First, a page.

An examination of the effects of locus of control on perceptions of core job dimensions and job satisfaction
Tieche, Lois E.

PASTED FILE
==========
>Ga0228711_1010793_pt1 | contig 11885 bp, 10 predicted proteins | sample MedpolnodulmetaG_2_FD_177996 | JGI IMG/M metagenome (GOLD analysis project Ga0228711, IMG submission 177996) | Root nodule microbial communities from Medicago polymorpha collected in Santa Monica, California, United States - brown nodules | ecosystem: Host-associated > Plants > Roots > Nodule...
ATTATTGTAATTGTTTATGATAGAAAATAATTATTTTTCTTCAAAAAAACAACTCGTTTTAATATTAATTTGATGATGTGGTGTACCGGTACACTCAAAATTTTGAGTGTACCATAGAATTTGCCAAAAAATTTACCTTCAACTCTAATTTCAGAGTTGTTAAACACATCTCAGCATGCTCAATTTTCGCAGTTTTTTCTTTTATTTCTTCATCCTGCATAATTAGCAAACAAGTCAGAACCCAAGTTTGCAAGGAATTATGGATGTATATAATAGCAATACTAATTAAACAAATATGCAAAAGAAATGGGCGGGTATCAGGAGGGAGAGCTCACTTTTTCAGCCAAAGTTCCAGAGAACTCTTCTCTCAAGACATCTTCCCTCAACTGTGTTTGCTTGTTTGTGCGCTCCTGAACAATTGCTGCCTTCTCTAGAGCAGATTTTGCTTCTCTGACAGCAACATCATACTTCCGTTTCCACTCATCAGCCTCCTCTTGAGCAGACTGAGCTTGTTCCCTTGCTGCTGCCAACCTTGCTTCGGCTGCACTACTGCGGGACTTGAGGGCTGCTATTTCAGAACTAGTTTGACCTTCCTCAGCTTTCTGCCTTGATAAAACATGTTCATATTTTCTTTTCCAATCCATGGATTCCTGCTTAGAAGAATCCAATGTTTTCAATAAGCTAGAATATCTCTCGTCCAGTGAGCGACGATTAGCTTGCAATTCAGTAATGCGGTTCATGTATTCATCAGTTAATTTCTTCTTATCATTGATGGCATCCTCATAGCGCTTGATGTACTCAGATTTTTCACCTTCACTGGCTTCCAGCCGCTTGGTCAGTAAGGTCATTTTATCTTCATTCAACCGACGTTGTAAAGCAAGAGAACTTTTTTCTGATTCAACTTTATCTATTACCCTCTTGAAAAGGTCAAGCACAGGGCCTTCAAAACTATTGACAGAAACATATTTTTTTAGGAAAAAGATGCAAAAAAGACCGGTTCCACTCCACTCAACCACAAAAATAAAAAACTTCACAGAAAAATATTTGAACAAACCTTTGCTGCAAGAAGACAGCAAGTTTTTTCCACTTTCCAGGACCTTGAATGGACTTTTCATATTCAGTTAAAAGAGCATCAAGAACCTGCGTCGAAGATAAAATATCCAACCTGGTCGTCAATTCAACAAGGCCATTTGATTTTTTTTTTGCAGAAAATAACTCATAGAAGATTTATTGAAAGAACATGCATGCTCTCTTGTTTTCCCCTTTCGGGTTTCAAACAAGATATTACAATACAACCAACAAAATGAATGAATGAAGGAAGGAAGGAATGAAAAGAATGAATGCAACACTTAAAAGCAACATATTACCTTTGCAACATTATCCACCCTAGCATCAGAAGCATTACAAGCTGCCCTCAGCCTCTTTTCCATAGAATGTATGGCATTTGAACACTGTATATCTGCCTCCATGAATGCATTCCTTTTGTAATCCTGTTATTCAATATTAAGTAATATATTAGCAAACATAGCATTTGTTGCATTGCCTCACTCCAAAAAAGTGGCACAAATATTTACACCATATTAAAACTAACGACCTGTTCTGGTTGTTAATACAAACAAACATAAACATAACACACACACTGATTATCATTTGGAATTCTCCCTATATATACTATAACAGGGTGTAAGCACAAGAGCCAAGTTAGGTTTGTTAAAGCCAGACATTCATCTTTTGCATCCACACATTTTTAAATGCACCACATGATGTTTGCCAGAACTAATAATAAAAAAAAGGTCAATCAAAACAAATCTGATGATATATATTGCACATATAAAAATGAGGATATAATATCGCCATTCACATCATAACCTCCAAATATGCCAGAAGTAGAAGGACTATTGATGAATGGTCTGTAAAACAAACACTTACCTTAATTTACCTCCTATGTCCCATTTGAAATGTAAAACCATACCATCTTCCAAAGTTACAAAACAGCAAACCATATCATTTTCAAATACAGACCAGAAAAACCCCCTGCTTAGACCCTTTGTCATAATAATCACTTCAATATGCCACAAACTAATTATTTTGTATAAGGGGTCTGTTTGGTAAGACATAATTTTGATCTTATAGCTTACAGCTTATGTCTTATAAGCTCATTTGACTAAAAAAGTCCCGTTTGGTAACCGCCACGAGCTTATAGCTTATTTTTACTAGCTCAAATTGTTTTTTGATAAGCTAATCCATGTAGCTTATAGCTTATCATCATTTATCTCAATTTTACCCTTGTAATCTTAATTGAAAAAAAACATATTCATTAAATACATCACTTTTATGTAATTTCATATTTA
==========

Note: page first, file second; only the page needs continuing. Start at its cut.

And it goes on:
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This study examined the moderating effects of locus of control on core job dimensions (skill variety, task identity, task significance, autonomy, feedback) and job satisfaction. Survey data were collected from 1995 educators in Southern Ontario. When core job dimensions were perceived to be high, job satisfaction scores were high. The converse relationship was also true; when core job dimensions were perceived to be low, job satisfaction scores were also low. As well, the investigation explored the effect of educators' locus of control of reinforcement on the relationship between core job dimensions and job satisfaction. Internals (N = 483-486) perceived more skill variety, more task identity, more task significance, more autonomy, more feedback and greater job satisfaction than externals (N = 626-629). However, contrary to expectation, the correlations between specific core job dimensions namely autonomy and feedback, were not systematically greater for internals compared to externals. In addition the findings reported here suggest some appropriate directions and strategies for measuring and increasing job satisfaction among teachers.